The Persona series – also known in Japan as Shin Megami Tensei – is a well-established JRPG franchise that has gone from strength to strength in Western markets with the release of Persona 4 Golden on the Vita achieving rave reviews. Admittedly an acquired taste, the story revolves around a group of Japanese high school students drawn into a bizarre alternate world through the Midnight Channel – an urban legend made real. Rumour has it that watching the channel on a rainy night will reveal your true love at the stroke of midnight. In Persona 4 Golden it doesn’t reveal your ideal partner; instead it reveals unlucky victims soon to be murdered. Relationships are forged, battles are fought and countless hours whittled away in a truly great JRPG and anticipation was high for a sequel. It was a surprise then to see the familiar elements of Persona transformed into a fighter from the developers of BlazBlue. Although there was a lengthy delay between the US and European release, its long-awaited arrival has finally come along with a few extra bonuses to sweeten the deal – namely a CD soundtrack enclosed in the box.
Amalgamating JRPG elements with a fighter is an initially disorientating move. Reams of dialogue and stream-of-consciousness narrative begin the story mode, introducing each character and their individual situation. It’s a relief for people who haven’t played previous games in the franchise, laying out the state of affairs from the end of Persona 4 and explaining some of the more obscure details without sounding like a recap. Each character has their own story, overlapping and criss-crossing at different points in the overall narrative, offering an already staggering amount of replay value. Dialogue choices further fragment the narrative and certain points in the story require time spent playing as a different character to progress. Applying the RPG approach to storytelling, instead of a linear campaign such as that in Injustice: Gods Among Us, creates a multi-layered, intricate web of perspectives. Fighting game purists may find the lengthy interludes an unnecessary distraction but fans of Persona, JRPGs and intriguing plots will find an awful lot of effort has been invested for a fighter campaign.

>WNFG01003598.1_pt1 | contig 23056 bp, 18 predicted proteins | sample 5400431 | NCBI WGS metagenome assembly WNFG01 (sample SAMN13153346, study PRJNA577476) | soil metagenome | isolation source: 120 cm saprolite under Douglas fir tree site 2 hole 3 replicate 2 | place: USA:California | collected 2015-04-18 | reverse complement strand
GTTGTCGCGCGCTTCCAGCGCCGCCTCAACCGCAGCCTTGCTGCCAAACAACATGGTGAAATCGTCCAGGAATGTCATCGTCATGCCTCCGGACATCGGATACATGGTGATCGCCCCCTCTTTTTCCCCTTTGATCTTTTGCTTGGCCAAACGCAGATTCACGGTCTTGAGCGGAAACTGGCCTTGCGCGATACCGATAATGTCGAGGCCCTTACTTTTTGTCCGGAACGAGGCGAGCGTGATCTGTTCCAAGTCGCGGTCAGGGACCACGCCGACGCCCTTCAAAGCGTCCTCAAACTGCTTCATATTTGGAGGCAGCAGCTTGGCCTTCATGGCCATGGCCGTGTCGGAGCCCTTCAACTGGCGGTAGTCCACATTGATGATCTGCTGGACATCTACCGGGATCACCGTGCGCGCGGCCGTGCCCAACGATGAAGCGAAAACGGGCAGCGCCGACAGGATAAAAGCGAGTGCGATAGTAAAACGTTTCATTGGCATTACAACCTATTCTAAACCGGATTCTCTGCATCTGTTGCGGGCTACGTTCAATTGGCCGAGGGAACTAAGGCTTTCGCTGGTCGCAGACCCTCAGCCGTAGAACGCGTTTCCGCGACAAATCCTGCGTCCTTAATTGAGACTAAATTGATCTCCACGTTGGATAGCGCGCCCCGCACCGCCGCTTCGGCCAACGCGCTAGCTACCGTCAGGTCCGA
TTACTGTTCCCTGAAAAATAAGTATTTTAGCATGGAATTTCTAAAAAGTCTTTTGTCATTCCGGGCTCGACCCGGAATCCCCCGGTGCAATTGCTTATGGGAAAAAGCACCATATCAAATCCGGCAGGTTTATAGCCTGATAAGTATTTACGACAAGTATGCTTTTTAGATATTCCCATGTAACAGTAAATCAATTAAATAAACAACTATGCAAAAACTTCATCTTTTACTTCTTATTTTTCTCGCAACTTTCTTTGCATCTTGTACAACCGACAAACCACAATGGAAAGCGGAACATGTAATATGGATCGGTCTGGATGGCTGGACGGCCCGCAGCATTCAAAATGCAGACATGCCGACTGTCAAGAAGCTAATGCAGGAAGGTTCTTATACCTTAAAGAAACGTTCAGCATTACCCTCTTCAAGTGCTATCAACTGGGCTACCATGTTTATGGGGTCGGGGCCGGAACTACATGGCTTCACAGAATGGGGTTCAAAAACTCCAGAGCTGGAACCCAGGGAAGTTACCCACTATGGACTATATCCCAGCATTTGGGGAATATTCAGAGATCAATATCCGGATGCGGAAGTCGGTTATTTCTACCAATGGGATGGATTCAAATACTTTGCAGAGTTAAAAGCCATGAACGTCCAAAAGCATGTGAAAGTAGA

The consistent narrative thread sees characters from Persona 3 and 4 reunite to rescue a few members of the Investigation Team who have been trapped in the Midnight Channel. Personalities appear to have been warped and hostilities are encouraged between friends and enemies alike. While not as subtle as Persona 4, each character retains their individuality thanks to expert localisation and it’s almost guaranteed that favourite franchise characters will make an appearance. Story Mode and its interwoven character threads will give the average player plenty to while away the hours but for those pressed for time (or who prefer their fighting games with proportionally more fighting) are well served by the Arcade Mode. Here the stories are stripped right back to the bare-bones of the plot and consist of fight after fight with a few lines of dialogue scattered between bouts. It lacks the quirkiness of the in-depth Story Mode but doesn’t sacrifice the immediacy of Arena’s pacy, mesmerising fight system.
Persona 4 Arena looks absolutely gorgeous, sitting somewhere between the day-glo trappings of eighties MTV and the hand-drawn detail of top-class anime. Yellow and pink contrasts everywhere and the outlandish presentation of the P-1 Grand Prix – the tournament ostensibly serving as a way to get these characters to fight – has all of the glitz of a Las Vegas pay-per-view. The introduction movie is one of a handful of full-animation cutscenes that crystallise what makes Persona 4 Arena great – superb voice acting, great production values and a remixed J-pop soundtrack only surpassed by that of Jet Set Radio Future. Although there’s precious little animation during dialogue scenes (making those cutscenes all the more treasured), the reams of voiced-acted script and beautiful backdrops more than hold your attention.